Joe Biden says the economy is great. He might finally be right.
President Biden is aggressively pitching his administration as an economic success story as he prepares to run for re-election, even if voters aren’t quite ready to hear it yet.
The president recently offered a taste of his rah rah message during a speech in Virginia last week, where he ticked off a slew of upbeat recent news on hiring, jobs, wages, and inflation before a crowd of union steamfitters. “The Biden economic plan, because of you all, is actually working,” he said. “It’s working.”
Biden, senior staff, and allied lawmakers have continuously highlighted new high-tech battery plants tied to the Inflation Reduction Act’s tax credits, new tunnels and roads funded by the infrastructure law, and gas prices down from their peak with help from the strategic petroleum reserve. The unemployment rate is at a 50-year low, normally cause for a celebration.
For now, however, it’s a contrarian pitch to voters whose views of the economy are overwhelmingly dim. A CBS News poll last month found only 28% of respondents rated the economy as “good,” in line with other surveys.
The administration might be right, though. While there’s plenty of uncertainty, some recent signs suggest that the U.S. could be drifting toward a so-called soft landing, in which inflation cools without an economic downturn. If those trends continue, it’s possible voters will start to notice, however slowly.
First, the economy finished off 2022’s roller coaster ride relatively strong, growing at a 2.9% annual rate in the fourth quarter. Corporate earnings have been healthy, too.
Second: Inflation looks like it may finally be easing up (please knock on wood). Over the last 6 months, the Consumer Price Index has risen at just under a 2% annual rate. Even setting aside bouncing food and gasoline prices, consumer prices have significantly decelerated in the past three months, and slowing rent hikes will likely help going forward. The year-over-year inflation numbers that feature so heavily in cable news chyrons should also start looking much better once last year’s spikes are in the rearview mirror.
Even as job growth remains strong, wage growth is creeping down toward a normal pace, easing fears of a “wage-price spiral” in which businesses pass more labor costs onto consumers, who demand higher pay in return.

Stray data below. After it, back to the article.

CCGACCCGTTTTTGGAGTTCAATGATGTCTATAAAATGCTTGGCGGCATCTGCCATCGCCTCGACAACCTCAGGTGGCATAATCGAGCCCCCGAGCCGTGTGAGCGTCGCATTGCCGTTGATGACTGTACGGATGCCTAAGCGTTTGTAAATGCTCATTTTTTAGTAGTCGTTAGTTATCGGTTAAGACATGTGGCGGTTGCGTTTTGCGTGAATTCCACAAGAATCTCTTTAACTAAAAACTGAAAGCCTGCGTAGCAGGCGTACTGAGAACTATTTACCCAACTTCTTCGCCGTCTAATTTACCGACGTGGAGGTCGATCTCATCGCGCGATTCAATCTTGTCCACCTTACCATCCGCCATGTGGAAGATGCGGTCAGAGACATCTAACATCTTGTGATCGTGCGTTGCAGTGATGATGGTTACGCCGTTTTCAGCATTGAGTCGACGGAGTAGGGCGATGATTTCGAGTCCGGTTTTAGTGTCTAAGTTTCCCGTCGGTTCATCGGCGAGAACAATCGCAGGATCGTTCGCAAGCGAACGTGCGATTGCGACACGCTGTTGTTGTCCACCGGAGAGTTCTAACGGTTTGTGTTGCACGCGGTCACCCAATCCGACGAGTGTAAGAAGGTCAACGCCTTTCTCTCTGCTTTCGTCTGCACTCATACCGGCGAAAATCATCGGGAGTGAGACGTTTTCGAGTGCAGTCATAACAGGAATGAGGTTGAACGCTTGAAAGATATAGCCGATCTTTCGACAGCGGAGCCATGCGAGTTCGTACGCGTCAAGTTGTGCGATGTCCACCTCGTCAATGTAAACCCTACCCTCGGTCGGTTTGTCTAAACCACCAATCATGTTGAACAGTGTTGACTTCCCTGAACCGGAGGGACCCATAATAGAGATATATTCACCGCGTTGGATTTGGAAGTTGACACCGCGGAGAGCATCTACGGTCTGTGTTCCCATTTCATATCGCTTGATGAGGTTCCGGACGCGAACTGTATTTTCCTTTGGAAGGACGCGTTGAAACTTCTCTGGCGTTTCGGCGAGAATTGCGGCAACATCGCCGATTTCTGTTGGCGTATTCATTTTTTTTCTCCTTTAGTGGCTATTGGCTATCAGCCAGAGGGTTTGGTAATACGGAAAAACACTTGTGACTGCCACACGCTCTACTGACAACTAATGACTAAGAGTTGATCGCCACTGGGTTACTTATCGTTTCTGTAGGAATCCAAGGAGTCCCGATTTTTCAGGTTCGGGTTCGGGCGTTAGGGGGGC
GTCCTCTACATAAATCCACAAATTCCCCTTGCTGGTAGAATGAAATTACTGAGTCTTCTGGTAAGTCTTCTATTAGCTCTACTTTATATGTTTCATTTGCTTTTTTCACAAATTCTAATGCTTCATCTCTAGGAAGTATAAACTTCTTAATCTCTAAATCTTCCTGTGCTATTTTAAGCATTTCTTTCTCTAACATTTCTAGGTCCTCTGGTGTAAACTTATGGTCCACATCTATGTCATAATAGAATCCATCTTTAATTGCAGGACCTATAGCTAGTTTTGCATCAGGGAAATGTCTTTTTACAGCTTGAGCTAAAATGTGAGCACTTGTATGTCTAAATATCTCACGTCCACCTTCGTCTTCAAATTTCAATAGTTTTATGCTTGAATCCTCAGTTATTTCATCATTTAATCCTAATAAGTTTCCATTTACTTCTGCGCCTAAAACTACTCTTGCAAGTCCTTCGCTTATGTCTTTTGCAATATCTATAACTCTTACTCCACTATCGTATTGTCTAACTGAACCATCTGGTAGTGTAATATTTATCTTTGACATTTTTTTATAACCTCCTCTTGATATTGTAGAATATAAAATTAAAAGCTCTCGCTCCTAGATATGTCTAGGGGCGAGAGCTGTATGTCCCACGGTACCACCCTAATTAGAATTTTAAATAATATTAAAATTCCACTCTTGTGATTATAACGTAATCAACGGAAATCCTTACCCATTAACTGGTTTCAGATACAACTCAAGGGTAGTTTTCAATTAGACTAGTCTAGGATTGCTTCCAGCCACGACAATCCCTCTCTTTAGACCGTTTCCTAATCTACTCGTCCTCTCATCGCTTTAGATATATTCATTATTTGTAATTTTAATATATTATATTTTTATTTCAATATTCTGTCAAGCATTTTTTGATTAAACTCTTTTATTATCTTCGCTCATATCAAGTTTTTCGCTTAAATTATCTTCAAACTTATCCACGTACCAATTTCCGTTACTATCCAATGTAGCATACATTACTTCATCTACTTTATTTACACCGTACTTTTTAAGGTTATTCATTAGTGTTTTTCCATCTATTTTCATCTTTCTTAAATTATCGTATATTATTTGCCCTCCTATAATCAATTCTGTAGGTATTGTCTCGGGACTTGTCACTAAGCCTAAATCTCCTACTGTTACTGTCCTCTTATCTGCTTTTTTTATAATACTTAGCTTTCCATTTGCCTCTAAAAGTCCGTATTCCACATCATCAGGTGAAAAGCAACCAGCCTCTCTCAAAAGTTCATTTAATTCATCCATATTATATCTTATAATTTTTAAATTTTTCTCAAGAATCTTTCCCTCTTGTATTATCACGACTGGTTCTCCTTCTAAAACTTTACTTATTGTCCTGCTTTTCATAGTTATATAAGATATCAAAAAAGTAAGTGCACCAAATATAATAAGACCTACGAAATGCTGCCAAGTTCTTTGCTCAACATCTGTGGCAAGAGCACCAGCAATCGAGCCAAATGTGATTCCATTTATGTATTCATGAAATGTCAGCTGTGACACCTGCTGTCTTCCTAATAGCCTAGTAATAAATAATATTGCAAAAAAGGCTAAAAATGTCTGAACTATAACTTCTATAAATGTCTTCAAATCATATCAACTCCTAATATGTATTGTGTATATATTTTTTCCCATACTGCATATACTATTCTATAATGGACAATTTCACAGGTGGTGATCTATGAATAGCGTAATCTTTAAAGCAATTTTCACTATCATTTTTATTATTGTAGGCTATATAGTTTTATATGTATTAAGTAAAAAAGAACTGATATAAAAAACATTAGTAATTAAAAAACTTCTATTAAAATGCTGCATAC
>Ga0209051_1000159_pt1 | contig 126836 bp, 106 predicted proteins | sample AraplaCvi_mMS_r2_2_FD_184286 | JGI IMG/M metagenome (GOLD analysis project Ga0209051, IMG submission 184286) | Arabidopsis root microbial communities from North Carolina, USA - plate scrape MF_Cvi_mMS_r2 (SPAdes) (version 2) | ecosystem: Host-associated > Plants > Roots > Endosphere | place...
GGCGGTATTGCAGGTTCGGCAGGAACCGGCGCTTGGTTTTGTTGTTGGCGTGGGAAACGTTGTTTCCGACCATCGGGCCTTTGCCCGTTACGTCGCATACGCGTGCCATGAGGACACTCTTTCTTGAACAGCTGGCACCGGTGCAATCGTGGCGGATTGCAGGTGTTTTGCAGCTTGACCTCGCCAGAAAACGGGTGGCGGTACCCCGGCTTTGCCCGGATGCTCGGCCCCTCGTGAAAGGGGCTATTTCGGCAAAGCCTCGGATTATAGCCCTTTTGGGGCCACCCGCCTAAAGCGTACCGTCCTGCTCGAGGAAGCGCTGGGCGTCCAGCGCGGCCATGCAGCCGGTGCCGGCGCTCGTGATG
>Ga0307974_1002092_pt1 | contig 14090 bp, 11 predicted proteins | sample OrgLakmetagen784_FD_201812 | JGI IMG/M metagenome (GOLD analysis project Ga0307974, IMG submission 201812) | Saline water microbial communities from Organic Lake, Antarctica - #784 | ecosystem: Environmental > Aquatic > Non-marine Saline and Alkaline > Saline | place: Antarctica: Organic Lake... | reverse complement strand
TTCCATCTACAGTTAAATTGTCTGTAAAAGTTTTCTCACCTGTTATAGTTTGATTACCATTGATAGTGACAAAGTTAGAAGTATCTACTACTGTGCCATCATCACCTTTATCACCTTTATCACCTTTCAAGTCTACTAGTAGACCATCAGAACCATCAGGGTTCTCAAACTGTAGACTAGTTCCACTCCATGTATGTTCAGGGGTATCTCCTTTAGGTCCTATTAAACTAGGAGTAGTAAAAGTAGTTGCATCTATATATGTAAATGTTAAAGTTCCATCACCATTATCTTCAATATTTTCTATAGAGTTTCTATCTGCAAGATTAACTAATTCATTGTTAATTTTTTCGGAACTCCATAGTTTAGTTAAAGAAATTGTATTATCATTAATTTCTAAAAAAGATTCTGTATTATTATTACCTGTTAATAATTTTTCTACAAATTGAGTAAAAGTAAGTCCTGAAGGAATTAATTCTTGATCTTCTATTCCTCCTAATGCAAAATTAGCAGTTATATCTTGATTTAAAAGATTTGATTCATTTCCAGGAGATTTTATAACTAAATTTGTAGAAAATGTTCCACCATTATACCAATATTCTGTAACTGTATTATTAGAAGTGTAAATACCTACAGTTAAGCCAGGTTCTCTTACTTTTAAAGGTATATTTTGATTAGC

Third: The Fed is sounding ever slightly more dovish these days. The biggest immediate concern about the economy at the moment is that the central bank’s rapid interest rate increases, aimed at quelling inflation, will also tip the country into a recession. Chair Jerome Powell announced a quarter percentage point rate increase on Wednesday, its smallest since march, and signaled that markets should expect more. But he also celebrated the fact that the “disinflationary process has started,” said he still saw a path to a soft landing, and left open the possibility the Fed could ease up on its rate hikes if inflation keeps improving quickly.
The spate of good news has led even some notorious economic pessimists to change their tune. Former Treasury Secretary Larry Summers, who last summer argued that the U.S. might need a year of 10% unemployment to beat inflation, recently said he thought chances were rising that the country might avoid a recession after all.
Room for Disagreement
Notwithstanding some negative headlines on layoffs at major tech firms and a weird egg shortage, economic analysts mostly concede there have been positive developments lately. But they still aren’t confident it will stay that way much longer. Retail sales have sagged, manufacturing is contracting, higher interest rates have socked the housing market, and leading recession indicators in the bond market have been flashing red.
Professional forecasters see a 65% chance of recession in the year ahead, according to the latest Bloomberg survey of economists; 98% of American CEOs surveyed by the Conference Board anticipate the same. On this topic, the White House is at odds with both popular and elite opinion.
Even if we do tame inflation and avoid a downturn, it’s still unclear whether voters will give Biden credit for a growing, healthy economy. After all, 46% of the country — and 39 percent of Democrats — believe we are currently in a recession even as the job market is historically strong. Americans might not be ready to move on from their brush with forty-year-high inflation, in which case Biden might need to be ready with a backup pitch for that second term.
- Economic forecasting has always been “more of an art than a science,” Bloomberg explains, and the bizarre post-pandemic economy has arguably made it harder than ever to nail.